How NFL and NBA Rookie Contracts Differ
Contract talk is always a big deal when it comes to the NFL and NBA. Guaranteed money is always a discussion, especially since the majority of NBA contracts are guaranteed. That’s not the case in the NFL.
Once a player has spent a few years in the NFL, they start looking for that big contract, the one that’s going to set them up for life. However, 99.9% of the time, they only get some guaranteed money, with the rest coming in bonuses and incentives. The only veteran with a fully-guaranteed contract in the NFL is Minnesota Vikings quarterback Kirk Cousins, who famously signed the historic, three-year/$84 million deal in 2018.
That’s one major problem that certain players, including Russell Wilson, have with the newly proposed NFL collective bargaining agreement. If the new deal is passed, there still won’t be many guaranteed contracts, as there are in the NBA and Major League Baseball.
The only place where an NFL player can find some decent guaranteed money is in their rookie deal, and that’s only if that player is a high draft pick. While somewhat the same, the NBA also has a rookie wage scale. Yet, there still are differences between the two.
How the NFL handles rookie contracts
All NFL contracts for players that are drafted are for four years. The amount obviously differs on where that player was selected, but the length is the same. Every pick in the draft has a minimum and maximum he gets paid throughout that contract and very few things can be negotiated.
The maximum annual increase in salary in each of those first four years is 25% of the cap number in year one. That number is the sum of a prorated signing bonus, which varies, and the rookie minimum salary, which was $495,000 last year. All deals signed include a base salary and the remainder of the contract is done within those constraints. Teams have the option to pick up a fifth year on the rookie contract but must do so before the fourth year of that deal officially begins. If that option is exercised, the fifth year is fully guaranteed. The first 23 picks in the 2019 NFL draft all have guaranteed contracts through the end of the 2022-2023 season.
If a player is a top 10 pick, the fifth-year salary is the average of the 10 highest salaries for a player’s position in the fourth year of his deal.
How the NBA handles rookie contracts
While there is also a floor and a ceiling for rookie contracts in the NBA, things are a little different. Depending on the pick, there is a set amount assigned to each selection. Once choosing a player in the NBA draft, teams can choose to sign that player for as little as 80 percent or as much as 120 percent of that designated amount. Rookie contracts are only guaranteed for two years with separate team options in years three and four.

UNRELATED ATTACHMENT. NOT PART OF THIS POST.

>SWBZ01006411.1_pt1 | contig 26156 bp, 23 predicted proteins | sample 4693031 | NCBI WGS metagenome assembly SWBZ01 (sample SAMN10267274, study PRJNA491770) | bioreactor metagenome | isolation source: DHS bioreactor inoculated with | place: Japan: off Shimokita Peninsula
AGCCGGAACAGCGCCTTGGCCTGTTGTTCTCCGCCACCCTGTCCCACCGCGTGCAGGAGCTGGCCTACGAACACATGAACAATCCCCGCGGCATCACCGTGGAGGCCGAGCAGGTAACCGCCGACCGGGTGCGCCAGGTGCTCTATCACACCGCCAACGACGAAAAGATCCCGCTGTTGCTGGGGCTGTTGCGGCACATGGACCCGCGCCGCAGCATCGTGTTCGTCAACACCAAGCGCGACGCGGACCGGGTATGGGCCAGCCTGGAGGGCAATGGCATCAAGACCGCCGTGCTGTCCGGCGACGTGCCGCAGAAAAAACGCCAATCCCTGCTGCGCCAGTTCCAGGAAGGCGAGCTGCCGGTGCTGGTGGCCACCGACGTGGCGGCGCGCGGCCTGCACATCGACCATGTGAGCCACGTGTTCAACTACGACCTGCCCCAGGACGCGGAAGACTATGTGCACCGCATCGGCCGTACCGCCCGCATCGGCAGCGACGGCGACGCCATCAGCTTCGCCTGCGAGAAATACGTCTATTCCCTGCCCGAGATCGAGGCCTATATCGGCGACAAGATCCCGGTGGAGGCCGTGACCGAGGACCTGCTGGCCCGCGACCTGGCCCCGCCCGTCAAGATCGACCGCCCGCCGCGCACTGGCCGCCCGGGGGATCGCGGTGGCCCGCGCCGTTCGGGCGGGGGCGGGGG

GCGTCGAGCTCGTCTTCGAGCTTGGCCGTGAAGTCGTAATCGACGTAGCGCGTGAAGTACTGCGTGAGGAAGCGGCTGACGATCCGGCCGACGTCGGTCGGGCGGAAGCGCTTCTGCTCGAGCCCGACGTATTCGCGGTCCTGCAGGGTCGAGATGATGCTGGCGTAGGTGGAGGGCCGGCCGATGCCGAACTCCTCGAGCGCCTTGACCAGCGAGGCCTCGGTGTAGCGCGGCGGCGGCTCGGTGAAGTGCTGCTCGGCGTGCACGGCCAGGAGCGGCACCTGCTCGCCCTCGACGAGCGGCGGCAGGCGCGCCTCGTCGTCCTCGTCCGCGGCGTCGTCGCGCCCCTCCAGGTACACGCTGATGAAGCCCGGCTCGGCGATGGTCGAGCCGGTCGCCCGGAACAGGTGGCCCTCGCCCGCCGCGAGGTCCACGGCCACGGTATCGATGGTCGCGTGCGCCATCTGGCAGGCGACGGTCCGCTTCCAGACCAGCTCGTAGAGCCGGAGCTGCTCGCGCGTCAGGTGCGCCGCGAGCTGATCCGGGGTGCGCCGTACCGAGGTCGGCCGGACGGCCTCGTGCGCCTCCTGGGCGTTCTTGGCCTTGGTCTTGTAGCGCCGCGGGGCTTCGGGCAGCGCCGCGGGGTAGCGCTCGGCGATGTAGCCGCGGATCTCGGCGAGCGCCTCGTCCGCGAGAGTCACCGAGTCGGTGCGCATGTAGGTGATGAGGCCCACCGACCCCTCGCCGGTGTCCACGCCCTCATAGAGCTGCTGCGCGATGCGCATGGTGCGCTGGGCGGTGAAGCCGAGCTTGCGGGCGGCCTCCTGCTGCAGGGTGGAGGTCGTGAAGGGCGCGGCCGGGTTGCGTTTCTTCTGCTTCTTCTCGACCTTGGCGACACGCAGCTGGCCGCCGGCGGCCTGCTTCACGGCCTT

There is a set amount for the third-year option where the original percentage paid comes into play. The fourth-year option also depends on where the player was selected. A No. 1 overall pick would get 26.1% raise from his third year’s salary. The No. 2 overall pick would get a 26.2% raise, all the way up to the 30th and final first-round pick, who would get an 80.5% raise.
After the fourth year, players become restricted free agents if given a qualifying offer. The raises there could be anywhere between 30% and 50%. Rookie contracts in the NBA can’t be extended until after the third year of their deal is complete.
The difference in the contracts of Zion Williamson and Kyler Murray
If that all sounds a little confusing, don’t worry. You’re not alone. The easiest way to look at things is to compare the deals of last year’s number one picks in the NBA and NFL, Zion Williamson and Kyler Murray.
After year one, Kyler Murray will have made $24,084,924. Zion Williamson will have made $9,744,840. That’s quite the discrepancy. That’s because Kyler Murray’s signing bonus was nearly two-thirds of his entire rookie deal. Zion Williamson’s first year was a higher percentage of the amount designated for the first overall pick.
However, for the remaining years on Murray’s deal, he’ll make just $11,073,720 over three years. NFL rookie contracts are constantly heavier on the front end with the signing bonus. In contrast, Zion will make $34,469,024 in the final three years of his rookie deal, assuming the Pelicans choose to do pick up the options, which they will. That puts Zion at more than $9 million more overall for the first four years.